The purpose of this paper is to clarify the content of a study in which a Confucian scholar of the mid-Edo period, OGYU Sorai, examined Jieshi-diao Youlan Vol. 5 (abb. Youlan), a classical music notation of the Chinese qin (Jp. kin), the seven-stringed zither. Youlan is the world's oldest extant notation of qin music, and is now preserved as a national treasure in the Tokyo National Museum. Since it is an important resource that conveys qin music before the Tang dynasty, interpretive research and reenactment of Youlan have been actively conducted in both Japan and China. OGYU Sorai was the first scholar to discover the value of Youlan. Sorai is known have devoted the last years of his life to the interpretive study of Youlan. Yet, very little has been known about how he actually translated and played Youlan. In this paper, as the first step to uncover the actual facts, Sorai's interpretations on the tuning of Youlan were examined mainly based on his book, Yuran-fu-sho. As a result, the following findings became clear. First, Sorai interpreted the tuning of Youlan not as the tuning of what is called “zheng-diao (Jp. seicho)”, the basic tuning of qin, but as the “manjue-diao (Jp. mankakucho)” with the third string lowered a semi tone. Second, the basis for interpreting the tuning of Youlan as the “manjue-diao” was founded on his view regarding Jieshi-diao (Jp. Kesseki-cho) as well as on his theories regarding the modes of the tuning of the qin and Japanese gagaku (togaku), which have been discussed in his writings such as Kingaku-taii-sho. Lastly, before this study, Yuran-fu-sho had not been recognized as Sorai's writing; this resource had never been mentioned in previous studies. In this study, however, the presence of Sorai's autographed book owned by the OGYU family, was verified for the first time, proving that Yuran-fu-sho was Sorai's work.
‘Gidayu-kyogen’ is the general term for kabuki plays which were originally written for ningyo-joruri and were adapted for kabuki. Gidayu-kyogen plays an important role in current kabuki repertoire, and as the popular gidayu-kyogen plays have been repeatedly performed since the eighteenth century, each play has obtained its own fixed form, not only in the acting style in general but also in realm of musical direction with offstage music (kage-bayashi). In this paper, I would like to clarify the chronological transition of the offstage music and to investigate how the fixed forms of offstage music have been established in gidayu-kyogen. I have chosen the following three scenes from frequently performed gidayu-kyogen plays: Jisshuko in “Honcho nijushiko”, Kumagai jinya in “Ichinotani futaba gunki” and Kuruma-biki in “Sugawara denju tenarai kagami”. The chronological comparison of the offstage music written in tsuke-cho, notes for offstage musicians, gives us insight into the process of the establishment of the fixed forms of offstage music in each scene. The offstage music in Jisshuko today has a basically fixed form and the prevalent direction today is known as utaemon-gata (lit. Utaemon's style) named after Nakamura Utaemon V (1865-1940). While there used to be various types of directions, utaemon-gata direction was becoming standardised as early as the late Meiji period (1868-1912). Similarly, although the offstage music of this scene had more variety in the Meiji Period, the choice of the musical piece became principally fixed by 1920's. This indicates that the fixed form of the offstage music of this scene was completed by then. There is a fixed form of the offstage music in Kumagai jinya as well, although the offstage music is not highly active in this scene. The prevalent direction of this scene is widely known as danjuro-gata (lit. Danjuro's style) named for Ichikawa Danjuro IX (1838-1903). The chronological comparison of the musical direction demonstrates that danjuro-gata and its offstage music direction have become gradually predominant after the Taisho period (1912-1925). In Kuruma-biki, the standard form of the offstage music was fixed as early as the middle of the Meiji period, which is earlier than the case of the two plays mentioned above. It is probably because there was no room to add new devices direction in the modern age as Kuruma-biki is a highly stylised play with aragoto elements. Interestingly, several tsuke-cho in the Meiji and Taisho period omit the notation of the offstage music of Kuruma-biki as the offstage music of this play has been already fixed. From what has been discussed above, it can be pointed out that the offstage music direction has undergone the process of the fixation from the middle of the Meiji to the beginning of the Taisho period. In the middle of the Meiji period there was an enthusiastic movement to record and preserve great actors' acting styles (kata) and gidayu kyogen were respected as ‘kata-mono’. There is no need to say that the establishment of the fixed forms of offstage music is related to this movement. Although the offstage music written in tsukecho is only a part of the direction, the examination of offstage music direction in past performances is able to play a significant role to investigate how current kabuki direction has been established.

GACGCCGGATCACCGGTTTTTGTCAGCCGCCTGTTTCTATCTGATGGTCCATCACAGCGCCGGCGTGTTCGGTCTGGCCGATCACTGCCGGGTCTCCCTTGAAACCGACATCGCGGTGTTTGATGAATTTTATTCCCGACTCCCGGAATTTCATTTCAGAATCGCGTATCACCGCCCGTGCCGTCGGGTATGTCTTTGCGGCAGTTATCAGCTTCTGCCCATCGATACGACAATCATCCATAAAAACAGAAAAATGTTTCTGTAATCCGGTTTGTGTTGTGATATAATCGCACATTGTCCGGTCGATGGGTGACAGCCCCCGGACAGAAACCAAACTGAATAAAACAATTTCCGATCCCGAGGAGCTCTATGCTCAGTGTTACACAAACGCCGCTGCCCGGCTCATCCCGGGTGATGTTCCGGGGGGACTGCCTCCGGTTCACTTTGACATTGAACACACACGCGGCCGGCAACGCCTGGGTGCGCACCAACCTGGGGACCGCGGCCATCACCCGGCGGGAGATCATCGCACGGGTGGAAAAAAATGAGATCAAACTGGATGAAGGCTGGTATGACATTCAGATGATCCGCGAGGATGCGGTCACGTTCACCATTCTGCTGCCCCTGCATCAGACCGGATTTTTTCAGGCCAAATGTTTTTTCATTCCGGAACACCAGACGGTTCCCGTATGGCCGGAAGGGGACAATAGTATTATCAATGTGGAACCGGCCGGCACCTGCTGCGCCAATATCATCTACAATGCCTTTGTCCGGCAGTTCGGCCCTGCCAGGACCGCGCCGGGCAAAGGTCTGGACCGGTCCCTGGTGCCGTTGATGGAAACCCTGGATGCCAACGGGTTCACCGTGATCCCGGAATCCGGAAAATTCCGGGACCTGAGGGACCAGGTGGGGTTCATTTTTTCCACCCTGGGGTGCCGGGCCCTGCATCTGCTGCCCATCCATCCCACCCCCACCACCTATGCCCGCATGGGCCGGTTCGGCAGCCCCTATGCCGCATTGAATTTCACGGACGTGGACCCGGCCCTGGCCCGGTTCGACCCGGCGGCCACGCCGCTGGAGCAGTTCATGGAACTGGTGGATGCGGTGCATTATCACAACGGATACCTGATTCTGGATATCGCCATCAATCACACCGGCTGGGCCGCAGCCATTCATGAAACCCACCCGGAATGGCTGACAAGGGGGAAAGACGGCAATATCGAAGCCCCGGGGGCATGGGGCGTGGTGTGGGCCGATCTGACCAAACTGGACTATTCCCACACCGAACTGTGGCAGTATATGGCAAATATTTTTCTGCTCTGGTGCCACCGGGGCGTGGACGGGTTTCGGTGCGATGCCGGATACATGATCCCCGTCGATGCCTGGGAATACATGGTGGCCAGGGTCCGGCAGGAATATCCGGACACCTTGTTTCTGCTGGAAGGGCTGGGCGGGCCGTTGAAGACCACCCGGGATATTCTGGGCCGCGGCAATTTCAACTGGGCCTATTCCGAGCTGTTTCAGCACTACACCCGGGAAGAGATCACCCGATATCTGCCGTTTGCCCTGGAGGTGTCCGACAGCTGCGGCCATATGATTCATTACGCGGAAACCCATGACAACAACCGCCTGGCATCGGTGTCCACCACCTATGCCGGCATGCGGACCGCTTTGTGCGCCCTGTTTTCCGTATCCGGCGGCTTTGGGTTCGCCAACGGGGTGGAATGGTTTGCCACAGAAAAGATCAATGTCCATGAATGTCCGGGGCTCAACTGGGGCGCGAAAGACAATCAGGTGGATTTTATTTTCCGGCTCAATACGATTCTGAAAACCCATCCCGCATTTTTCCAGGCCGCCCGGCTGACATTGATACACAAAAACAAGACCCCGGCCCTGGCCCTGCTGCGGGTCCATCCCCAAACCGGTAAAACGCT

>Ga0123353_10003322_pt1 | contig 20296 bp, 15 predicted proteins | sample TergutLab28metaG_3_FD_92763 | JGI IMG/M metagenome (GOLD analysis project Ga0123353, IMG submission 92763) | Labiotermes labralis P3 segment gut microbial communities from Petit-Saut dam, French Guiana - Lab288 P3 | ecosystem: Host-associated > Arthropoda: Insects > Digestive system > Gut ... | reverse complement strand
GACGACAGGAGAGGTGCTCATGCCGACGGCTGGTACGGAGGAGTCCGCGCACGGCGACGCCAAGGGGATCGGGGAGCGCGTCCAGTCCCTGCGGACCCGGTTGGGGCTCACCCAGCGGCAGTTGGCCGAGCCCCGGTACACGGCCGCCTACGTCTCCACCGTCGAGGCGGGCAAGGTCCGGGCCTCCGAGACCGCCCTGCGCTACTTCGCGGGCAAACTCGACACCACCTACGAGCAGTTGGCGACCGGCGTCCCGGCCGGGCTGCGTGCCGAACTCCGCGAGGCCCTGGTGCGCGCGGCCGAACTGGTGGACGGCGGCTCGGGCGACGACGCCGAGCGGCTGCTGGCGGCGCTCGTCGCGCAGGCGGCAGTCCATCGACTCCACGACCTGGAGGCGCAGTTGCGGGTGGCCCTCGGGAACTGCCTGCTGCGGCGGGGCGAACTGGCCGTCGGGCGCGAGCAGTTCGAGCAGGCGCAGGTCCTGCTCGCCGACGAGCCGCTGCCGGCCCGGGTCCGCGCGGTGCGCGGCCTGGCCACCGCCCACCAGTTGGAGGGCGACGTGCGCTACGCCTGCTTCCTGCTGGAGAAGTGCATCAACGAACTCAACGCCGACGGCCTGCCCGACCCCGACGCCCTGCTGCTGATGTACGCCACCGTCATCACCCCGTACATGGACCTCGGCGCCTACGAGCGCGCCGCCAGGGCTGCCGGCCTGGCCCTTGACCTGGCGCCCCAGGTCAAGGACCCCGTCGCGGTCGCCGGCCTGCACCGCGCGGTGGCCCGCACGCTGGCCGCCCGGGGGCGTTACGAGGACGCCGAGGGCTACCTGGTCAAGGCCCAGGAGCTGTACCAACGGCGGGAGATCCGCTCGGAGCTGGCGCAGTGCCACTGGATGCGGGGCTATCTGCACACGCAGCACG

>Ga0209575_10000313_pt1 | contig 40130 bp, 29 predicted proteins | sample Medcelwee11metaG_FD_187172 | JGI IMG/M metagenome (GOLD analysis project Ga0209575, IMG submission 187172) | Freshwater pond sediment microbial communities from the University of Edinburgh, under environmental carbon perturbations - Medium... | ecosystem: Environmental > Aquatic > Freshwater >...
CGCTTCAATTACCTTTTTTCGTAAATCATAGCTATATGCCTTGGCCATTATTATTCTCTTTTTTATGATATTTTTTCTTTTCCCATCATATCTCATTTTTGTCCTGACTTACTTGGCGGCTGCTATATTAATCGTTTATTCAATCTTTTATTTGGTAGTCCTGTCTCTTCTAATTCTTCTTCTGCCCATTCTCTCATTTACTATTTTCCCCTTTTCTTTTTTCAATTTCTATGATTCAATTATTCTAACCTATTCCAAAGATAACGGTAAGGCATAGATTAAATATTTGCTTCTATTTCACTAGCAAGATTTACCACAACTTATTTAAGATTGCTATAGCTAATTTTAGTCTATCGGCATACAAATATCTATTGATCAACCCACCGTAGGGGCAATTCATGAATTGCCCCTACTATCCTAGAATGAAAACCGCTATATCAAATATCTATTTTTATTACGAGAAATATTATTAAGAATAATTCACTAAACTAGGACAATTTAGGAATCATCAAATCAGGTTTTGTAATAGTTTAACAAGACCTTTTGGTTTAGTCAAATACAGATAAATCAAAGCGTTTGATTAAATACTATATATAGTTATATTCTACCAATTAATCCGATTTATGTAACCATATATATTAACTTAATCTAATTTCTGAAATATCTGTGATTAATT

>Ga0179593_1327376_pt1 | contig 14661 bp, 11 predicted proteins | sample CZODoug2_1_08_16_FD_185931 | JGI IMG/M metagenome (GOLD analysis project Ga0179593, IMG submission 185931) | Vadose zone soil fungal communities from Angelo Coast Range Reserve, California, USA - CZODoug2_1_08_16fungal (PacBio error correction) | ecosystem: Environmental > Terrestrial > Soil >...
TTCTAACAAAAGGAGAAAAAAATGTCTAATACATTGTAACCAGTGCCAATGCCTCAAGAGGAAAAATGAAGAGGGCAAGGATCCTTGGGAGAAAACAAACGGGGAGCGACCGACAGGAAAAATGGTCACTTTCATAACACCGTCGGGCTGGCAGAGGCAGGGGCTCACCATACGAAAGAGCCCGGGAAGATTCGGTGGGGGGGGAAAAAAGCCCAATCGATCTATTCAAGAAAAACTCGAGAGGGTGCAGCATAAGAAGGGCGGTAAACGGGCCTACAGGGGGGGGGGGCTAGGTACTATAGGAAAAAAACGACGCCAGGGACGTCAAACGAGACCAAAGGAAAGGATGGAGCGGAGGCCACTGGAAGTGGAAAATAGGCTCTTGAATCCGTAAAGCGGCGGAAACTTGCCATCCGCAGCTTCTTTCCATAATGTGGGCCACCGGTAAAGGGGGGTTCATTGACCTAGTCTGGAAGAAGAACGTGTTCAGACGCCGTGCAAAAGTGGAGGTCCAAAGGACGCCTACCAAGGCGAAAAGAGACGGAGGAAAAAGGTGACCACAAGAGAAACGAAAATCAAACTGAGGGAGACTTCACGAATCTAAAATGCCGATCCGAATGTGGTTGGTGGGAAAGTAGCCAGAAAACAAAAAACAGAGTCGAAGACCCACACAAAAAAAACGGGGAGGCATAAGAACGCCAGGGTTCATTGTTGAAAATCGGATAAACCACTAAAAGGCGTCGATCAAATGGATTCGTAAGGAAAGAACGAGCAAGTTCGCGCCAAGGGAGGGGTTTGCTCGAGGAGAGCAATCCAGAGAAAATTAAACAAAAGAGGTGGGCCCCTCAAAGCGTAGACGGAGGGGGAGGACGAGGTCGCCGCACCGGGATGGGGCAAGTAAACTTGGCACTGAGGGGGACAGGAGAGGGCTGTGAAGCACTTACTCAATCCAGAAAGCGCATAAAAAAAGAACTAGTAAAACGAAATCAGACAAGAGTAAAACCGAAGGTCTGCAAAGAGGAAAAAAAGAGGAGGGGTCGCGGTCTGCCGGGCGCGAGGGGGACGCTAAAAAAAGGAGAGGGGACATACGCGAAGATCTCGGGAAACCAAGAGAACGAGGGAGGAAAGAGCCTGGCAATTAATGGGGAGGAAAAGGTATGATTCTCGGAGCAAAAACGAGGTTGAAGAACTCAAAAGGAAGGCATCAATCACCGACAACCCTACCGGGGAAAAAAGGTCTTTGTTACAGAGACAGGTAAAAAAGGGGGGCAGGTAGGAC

Jongmyo is the Royal Ancestral Shrine and holds the mortuary tablets of the kings and queens of the Chosun Dynasty (1392-1910). It is situated in the centre of Seoul. A ceremony known as the Jongmyo Jerye (Royal Shrine Ritual) is held there regularly. It is consists of Jongmyo Jeryeak (Ritual Music) played by a vocal and instrumental ensemble and Ilmu dance with equal numbers of rows and dancers both on all sides. The Jongmyo Jerye and Jongmyo Jeryeak are both recognised as Korean Intangible Cultural Assets and are listed by UNESCO as Intangible World Cultural Heritage. During the Chosun Dynasty, Jongmyo Jeryeak was held by the Chosun Kings with their participating in the ceremony, but with no Kingdom in present-day Korea, it has now become a Cultural Heritage. In this paper I would like to trace the changes that took place in Jongmyo Jeryeak focusing in particular on its state during the time of Korea's Colonization by Japan, a time that links the Chosun period with the present day. With the colonization of Korea by Japan in 1910, Jongmyo Jeryeak became the responsibility of the Yiwangjik Aakbu (Royal Music Institute of the Yi Household), an institution created by the Kunaisho (the predecessor of the present day Kunaicho). Whenever a ritual was held at Jongmyo, the Yiwangjik Aakbu would regularly perform and thus there are related materials which remain as public documents. In this paper I will take two kinds of such documents, and analyse the section “Matters relating to the sending of Aakubuwon”. I was able to get such material for the thirty two Jongmyo Jerye that took place in the ten years from 1928 to 1938. Through analysis of these documents, differences in practice with present Jongmyo Jerye became apparent. In the 1920s and 1930s, Jongmyo Jerye was held four times a year in each season. In Spring and Autumn, it was performed in two places, at the Jeong Jeon (or Main Shrine) and the Yeongnyeong Jeon (or annex), but in Winter and Summer it was only performed at the Jeong Jeon. The present-day Jongmyo Jerye is held once a year on the first Sunday of May and is performed both at the Jeong Jeon and the Yeongnyeong Jeon. The musicians of the former Jongmyo Jeryeak consisted of members of the Yiwangjik Aakbu as well as other employed musicians independent of this institution. Present day the Jongmyo Jeryeak Conservation Committee is led by musicians from the National Center for Korean Traditional Performing Arts. Ilmu was performed by 36 male dancers from the Yiwangjik Aakbu, but now is made up of 64 female dancers from the Gukak National Middle and High School and the Ilmu Conversation committee. There is little change in the composition of the instruments used in the Jongmyo Jeryeak of old and that of today. One interesting point is the absence of the eo (wooden tiger) in the former. Today there are a lot more people concentrated in the wind and string sections. There is also a principle that each musician only plays one instrument in present day Jongmyo Jeryeak, whereas in the former it became apparent that a musician would play more than one instrument according to the make up of the ensemble. Based on the above observations, it can be said that although the Jongmyo Jeryeak ensemble and Ilmu dance troupe were smaller in Colonial times, as a result of regular performances at the Jongmyo Jerye by musicians and dancers from the Yiwangjik Aakbu four times a year when Korea was liberated in 1945, Jongmyo Jeryeak did not die out but was maintained by the National Center for Korean Traditional Performing Arts, becoming both Korean and World Cultural Heritages.